We note that if you’re looking at buying a legacy production aircraft that met the LSA rules for speed and weight when it left the factory but was subsequently modified to be outside the LSA limitations, you cannot change it back (unmodify it so to speak), to then fly it as an LSA. Once a legacy production airplane is modified into non-LSA compliance, it is forever on the outside looking in. 

LSA Types

This is a Model 415-C Ercoupe in the setting sun.

Beyond the legacy production aircraft that meet LSA standards, there are two types of LSAs: An S-LSA or Special Light Sport Aircraft is a factory-built aircraft that meets industry-developed “consensus standards” (not Federal Aviation Regulations) and has received a Special Airworthiness Certificate. It must be maintained in accordance with factory service instructions—making factory service letters mandatory, as if they were ADs issued by the FAA. It may not be modified without factory approval. The factory also dictates what maintenance may be done by the owner/pilot.

Current production S-LSA – the amphibious SeaRey Elite

An S-LSA must have an annual “condition inspection” performed by either an A&P or a Light Sport Repairman-Maintenance (LSRM). A person can become eligible for an LSRM certificate by attending an 80- to 120-hour training course (length is dictated by the class of aircraft such as airplane or powered parachute). An S-LSA that is used to give flight training must also have 100-hour condition inspections.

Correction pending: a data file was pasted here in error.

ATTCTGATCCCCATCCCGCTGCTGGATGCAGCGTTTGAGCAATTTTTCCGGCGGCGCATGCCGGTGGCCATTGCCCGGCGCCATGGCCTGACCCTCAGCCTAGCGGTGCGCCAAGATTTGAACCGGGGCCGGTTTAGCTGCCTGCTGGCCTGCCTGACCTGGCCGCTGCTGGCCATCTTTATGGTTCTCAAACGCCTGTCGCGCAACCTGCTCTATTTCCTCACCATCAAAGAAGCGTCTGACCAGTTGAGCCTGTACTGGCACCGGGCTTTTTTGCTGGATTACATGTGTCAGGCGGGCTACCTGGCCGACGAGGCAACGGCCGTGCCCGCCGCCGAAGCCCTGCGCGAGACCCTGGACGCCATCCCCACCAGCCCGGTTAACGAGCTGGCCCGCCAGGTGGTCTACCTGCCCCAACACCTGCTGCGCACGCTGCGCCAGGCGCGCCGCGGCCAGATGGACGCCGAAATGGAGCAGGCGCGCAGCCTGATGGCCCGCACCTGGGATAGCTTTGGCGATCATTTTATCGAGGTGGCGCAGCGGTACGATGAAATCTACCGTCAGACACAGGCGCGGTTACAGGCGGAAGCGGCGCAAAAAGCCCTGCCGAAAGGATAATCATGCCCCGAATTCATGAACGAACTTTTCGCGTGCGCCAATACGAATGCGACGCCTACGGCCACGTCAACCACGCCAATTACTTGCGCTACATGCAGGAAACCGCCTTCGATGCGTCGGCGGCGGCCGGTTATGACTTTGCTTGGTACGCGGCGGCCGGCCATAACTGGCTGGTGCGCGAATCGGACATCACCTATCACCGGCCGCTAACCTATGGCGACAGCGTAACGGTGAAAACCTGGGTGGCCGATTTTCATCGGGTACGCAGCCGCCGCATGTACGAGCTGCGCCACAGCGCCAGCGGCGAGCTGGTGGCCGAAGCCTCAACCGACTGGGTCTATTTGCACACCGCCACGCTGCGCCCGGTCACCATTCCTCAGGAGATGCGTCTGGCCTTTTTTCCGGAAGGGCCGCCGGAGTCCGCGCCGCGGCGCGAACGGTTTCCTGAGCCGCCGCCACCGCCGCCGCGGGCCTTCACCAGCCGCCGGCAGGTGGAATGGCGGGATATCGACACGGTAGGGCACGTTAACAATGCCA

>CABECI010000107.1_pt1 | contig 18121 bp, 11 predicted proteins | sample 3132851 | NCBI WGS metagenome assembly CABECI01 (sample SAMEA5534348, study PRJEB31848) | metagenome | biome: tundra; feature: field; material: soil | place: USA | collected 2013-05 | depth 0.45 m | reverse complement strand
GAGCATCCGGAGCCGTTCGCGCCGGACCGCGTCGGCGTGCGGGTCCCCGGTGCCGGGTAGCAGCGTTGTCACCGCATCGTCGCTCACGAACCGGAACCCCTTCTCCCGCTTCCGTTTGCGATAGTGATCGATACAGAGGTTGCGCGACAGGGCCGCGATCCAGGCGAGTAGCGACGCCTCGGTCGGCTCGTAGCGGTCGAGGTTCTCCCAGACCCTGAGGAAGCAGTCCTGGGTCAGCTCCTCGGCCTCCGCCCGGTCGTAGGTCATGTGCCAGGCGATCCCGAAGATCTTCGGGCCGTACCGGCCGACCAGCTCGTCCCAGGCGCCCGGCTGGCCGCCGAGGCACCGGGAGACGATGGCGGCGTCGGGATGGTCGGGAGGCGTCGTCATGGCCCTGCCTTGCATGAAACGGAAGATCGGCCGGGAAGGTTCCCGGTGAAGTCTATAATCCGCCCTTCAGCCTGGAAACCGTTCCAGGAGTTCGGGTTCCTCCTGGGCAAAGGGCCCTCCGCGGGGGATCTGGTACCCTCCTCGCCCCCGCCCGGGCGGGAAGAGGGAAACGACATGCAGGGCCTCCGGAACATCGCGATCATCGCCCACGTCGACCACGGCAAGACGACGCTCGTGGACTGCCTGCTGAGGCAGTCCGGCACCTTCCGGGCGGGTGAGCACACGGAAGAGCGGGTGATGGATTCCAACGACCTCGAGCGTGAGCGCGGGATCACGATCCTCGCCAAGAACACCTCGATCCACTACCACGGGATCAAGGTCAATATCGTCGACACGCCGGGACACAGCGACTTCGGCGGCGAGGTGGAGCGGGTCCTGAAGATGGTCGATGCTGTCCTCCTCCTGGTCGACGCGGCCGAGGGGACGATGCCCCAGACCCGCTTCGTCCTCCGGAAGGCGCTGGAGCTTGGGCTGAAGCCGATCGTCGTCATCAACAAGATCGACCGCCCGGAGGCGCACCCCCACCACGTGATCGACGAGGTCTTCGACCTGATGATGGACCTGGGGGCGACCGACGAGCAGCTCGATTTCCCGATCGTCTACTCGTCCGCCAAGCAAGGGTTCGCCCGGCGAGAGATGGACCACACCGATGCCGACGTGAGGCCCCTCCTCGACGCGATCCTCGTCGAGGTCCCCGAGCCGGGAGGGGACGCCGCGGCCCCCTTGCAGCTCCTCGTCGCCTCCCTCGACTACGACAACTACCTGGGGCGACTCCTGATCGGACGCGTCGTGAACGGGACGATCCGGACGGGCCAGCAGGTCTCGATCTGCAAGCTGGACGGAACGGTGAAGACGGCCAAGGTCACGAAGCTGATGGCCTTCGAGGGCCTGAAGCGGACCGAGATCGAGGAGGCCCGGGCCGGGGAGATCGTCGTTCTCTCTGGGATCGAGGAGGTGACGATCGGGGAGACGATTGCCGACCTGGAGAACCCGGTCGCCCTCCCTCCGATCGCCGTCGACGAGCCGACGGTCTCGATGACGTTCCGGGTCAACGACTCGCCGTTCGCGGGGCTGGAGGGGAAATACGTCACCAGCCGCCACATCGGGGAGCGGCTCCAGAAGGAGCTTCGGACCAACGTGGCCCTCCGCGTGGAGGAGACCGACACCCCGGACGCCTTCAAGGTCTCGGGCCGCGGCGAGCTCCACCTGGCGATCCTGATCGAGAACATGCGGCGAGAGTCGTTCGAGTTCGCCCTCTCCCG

A sport pilot may perform the preventive maintenance on an S-LSA that is authorized by the manufacturer’s maintenance manual. This is different from the preventive maintenance that may be conducted by a non-LSA aircraft by the owner under the FARs. 

E-LSA

Two more current production S-LSAs – the Vans RV-12 (top) and the Tecnam P92 (below).

An E-LSA—Experimental Light Sport Aircraft—has been built from a kit. It may be modified by the owner. There are no requirements as to who may perform maintenance or modifications on an E-LSA. An S-LSA may be turned into an E-LSA by its owner, but then it can never again be an S-LSA unless it goes back to the factory and is converted by the factory to an S-LSA.

An E-LSA must have an annual “condition inspection” performed by an A&P, Light Sport Repairman-Maintenance or the owner as a Light Sport Repairman-Inspection (LSRI). An owner can become eligible for LSRI certification by attending a 16-hour training course. An LSRI can perform the annual condition inspection only on an E-LSA that she or he owns.